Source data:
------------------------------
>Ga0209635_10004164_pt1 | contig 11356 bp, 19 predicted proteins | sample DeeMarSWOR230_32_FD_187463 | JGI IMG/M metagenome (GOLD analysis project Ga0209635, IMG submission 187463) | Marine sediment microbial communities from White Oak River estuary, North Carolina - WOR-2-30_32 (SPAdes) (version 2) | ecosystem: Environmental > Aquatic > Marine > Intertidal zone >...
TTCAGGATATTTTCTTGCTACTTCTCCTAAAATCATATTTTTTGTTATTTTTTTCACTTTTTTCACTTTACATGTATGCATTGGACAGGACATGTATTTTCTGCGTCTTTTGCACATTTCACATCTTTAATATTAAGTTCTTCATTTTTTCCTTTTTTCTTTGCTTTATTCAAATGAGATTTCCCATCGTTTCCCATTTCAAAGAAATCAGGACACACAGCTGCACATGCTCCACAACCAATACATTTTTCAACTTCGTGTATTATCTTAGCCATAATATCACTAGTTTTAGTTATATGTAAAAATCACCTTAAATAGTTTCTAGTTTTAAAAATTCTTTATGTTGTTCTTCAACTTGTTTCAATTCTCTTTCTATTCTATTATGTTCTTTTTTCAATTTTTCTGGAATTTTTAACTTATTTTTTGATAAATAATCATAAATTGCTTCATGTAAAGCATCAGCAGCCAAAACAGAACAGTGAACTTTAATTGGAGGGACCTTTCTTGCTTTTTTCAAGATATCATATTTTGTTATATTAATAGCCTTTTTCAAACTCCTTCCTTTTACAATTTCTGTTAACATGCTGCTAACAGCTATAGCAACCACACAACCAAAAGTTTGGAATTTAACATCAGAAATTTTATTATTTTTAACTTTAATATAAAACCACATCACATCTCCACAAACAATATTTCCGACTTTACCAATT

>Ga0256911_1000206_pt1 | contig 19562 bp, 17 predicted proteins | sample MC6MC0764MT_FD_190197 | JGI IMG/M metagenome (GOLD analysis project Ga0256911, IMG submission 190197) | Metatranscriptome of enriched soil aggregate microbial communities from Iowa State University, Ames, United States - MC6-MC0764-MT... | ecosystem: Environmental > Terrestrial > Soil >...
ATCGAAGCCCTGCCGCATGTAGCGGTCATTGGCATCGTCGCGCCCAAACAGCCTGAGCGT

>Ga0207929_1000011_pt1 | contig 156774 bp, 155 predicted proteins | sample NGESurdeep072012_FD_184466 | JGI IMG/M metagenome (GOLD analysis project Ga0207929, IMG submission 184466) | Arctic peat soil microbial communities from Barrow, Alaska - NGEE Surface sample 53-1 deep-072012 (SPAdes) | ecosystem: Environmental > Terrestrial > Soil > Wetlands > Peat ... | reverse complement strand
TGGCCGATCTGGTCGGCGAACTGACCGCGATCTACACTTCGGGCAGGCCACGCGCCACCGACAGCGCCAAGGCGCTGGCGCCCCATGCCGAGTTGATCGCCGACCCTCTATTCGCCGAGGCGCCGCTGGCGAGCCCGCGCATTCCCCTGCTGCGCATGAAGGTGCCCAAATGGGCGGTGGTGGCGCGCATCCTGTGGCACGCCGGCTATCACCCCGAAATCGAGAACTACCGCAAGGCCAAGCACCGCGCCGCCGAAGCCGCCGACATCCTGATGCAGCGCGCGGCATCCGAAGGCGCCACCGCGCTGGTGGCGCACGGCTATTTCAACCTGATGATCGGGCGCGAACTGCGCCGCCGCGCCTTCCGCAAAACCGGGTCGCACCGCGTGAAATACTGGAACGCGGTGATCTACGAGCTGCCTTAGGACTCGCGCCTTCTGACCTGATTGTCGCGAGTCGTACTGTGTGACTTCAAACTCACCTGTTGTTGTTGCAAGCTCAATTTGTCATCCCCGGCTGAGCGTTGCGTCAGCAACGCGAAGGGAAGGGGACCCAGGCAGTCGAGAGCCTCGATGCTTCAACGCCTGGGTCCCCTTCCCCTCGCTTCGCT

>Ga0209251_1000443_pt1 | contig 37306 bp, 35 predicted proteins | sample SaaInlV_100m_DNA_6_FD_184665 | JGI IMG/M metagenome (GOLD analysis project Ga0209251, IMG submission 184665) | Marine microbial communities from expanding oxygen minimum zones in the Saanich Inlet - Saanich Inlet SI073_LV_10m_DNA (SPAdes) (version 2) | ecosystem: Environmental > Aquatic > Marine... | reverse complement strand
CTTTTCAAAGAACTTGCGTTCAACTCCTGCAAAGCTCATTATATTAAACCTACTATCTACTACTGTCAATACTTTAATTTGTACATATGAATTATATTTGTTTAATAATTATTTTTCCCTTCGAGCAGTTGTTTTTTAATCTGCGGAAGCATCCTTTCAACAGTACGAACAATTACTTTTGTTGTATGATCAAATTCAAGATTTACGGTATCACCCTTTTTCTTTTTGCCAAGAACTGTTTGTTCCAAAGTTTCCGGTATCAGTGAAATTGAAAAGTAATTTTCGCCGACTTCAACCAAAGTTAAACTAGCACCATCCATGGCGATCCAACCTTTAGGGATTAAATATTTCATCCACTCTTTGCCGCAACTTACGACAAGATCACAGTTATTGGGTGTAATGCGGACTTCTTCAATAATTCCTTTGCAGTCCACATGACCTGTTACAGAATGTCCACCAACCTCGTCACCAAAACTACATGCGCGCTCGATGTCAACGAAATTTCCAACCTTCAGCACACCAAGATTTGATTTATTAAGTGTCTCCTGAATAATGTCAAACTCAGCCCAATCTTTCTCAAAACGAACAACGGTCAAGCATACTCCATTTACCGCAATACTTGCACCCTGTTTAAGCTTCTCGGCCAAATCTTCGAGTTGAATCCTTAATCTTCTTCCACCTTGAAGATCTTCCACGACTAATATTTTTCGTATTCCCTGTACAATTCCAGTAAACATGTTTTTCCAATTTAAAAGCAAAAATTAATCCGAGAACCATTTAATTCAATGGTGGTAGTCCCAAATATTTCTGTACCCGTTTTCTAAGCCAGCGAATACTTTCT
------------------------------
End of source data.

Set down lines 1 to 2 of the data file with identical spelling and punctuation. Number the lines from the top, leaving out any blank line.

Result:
>Ga0209635_10004164_pt1 | contig 11356 bp, 19 predicted proteins | sample DeeMarSWOR230_32_FD_187463 | JGI IMG/M metagenome (GOLD analysis project Ga0209635, IMG submission 187463) | Marine sediment microbial communities from White Oak River estuary, North Carolina - WOR-2-30_32 (SPAdes) (version 2) | ecosystem: Environmental > Aquatic > Marine > Intertidal zone >...
TTCAGGATATTTTCTTGCTACTTCTCCTAAAATCATATTTTTTGTTATTTTTTTCACTTTTTTCACTTTACATGTATGCATTGGACAGGACATGTATTTTCTGCGTCTTTTGCACATTTCACATCTTTAATATTAAGTTCTTCATTTTTTCCTTTTTTCTTTGCTTTATTCAAATGAGATTTCCCATCGTTTCCCATTTCAAAGAAATCAGGACACACAGCTGCACATGCTCCACAACCAATACATTTTTCAACTTCGTGTATTATCTTAGCCATAATATCACTAGTTTTAGTTATATGTAAAAATCACCTTAAATAGTTTCTAGTTTTAAAAATTCTTTATGTTGTTCTTCAACTTGTTTCAATTCTCTTTCTATTCTATTATGTTCTTTTTTCAATTTTTCTGGAATTTTTAACTTATTTTTTGATAAATAATCATAAATTGCTTCATGTAAAGCATCAGCAGCCAAAACAGAACAGTGAACTTTAATTGGAGGGACCTTTCTTGCTTTTTTCAAGATATCATATTTTGTTATATTAATAGCCTTTTTCAAACTCCTTCCTTTTACAATTTCTGTTAACATGCTGCTAACAGCTATAGCAACCACACAACCAAAAGTTTGGAATTTAACATCAGAAATTTTATTATTTTTAACTTTAATATAAAACCACATCACATCTCCACAAACAATATTTCCGACTTTACCAATT